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Liar … liar? It takes 10 percent longer to type a lie than the truth

Do your friends take an abnormally long time to respond to your texts? Are the messages they send back shorter than usual? Do you catch them making edits for a long time? If so, you may have a problem. Everyone’s lying to you.

A Brigham Young University study pitted 100 students from two large universities against each other. Using a computer, they were each asked 30 questions and told to lie “in about half” of their responses. Researchers found that people who lie in texts, social networks, or over instant messaging take 10 percent longer to compose their message, make a lot more edits, and write shorter responses than usual.

Not that you’ll know if they’re lying: According to Tom Meservy, BYU professor of information systems, humans can only detect lies about 54 percent of the time. It’s even harder over the Internet.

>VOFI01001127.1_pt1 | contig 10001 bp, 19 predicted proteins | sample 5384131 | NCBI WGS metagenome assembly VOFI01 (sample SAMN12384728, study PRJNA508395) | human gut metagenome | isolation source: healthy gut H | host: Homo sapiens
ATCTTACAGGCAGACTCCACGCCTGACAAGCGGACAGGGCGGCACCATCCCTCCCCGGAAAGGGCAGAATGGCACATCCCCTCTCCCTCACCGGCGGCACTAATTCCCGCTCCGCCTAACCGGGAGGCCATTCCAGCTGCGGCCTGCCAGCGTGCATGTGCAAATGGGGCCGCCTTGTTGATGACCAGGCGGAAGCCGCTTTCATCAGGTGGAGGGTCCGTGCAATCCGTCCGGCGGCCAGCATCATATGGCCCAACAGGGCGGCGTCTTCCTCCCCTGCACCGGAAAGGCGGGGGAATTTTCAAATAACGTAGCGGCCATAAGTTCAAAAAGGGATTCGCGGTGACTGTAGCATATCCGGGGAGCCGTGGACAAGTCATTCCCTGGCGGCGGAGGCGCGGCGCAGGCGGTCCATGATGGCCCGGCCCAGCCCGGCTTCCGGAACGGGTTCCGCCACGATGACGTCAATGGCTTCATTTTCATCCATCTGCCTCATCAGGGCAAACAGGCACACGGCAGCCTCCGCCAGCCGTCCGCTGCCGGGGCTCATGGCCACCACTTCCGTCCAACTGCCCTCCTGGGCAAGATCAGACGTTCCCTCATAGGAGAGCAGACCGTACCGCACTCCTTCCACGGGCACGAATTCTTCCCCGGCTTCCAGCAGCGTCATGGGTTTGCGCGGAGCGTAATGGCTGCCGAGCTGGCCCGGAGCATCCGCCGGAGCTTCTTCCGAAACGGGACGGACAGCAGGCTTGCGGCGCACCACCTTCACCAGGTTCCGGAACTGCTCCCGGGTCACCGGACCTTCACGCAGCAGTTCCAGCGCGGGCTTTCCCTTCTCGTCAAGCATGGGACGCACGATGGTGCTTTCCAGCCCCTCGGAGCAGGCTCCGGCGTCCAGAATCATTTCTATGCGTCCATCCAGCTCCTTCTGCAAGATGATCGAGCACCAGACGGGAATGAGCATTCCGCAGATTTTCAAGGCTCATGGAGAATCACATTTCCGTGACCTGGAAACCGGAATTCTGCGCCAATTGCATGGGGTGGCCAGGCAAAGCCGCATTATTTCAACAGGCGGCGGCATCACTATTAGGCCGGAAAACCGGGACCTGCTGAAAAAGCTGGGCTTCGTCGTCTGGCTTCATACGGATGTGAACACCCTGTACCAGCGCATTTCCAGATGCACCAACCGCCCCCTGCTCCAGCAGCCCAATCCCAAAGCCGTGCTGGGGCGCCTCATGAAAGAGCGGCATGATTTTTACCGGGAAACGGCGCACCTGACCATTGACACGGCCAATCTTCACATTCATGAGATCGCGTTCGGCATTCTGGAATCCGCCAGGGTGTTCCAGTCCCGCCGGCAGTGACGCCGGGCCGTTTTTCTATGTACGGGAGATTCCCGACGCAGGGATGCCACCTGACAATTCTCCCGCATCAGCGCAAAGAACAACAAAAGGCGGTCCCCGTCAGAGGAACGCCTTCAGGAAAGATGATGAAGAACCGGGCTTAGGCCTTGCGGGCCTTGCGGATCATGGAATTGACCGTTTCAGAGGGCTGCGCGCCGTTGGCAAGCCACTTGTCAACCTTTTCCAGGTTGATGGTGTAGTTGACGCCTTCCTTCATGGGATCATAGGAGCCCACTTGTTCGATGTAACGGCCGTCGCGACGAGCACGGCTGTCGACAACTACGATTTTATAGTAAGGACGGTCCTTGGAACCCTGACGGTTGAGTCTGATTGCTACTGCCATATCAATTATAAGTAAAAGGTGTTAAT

“Digital conversations are a fertile ground for deception because people can easily conceal their identity and their messages often appear credible,” said Meservy. “Unfortunately, humans are terrible at detecting deception. We’re creating methods to correct that.”

Of course, it may take some people an extra long time to tell the truth. We’ve provided an example below.

To try and learn more truth about how people lie, BYU researchers may use the Xbox Kinect to track the movements of liars.

Of course, as Gizmodo suggested there could be another reason people are taking a long time to respond to your texts. They just may not like  you. (We think you’re awesome, though. And it definitely totally absolutely didn’t take us 10 percent longer to type this.)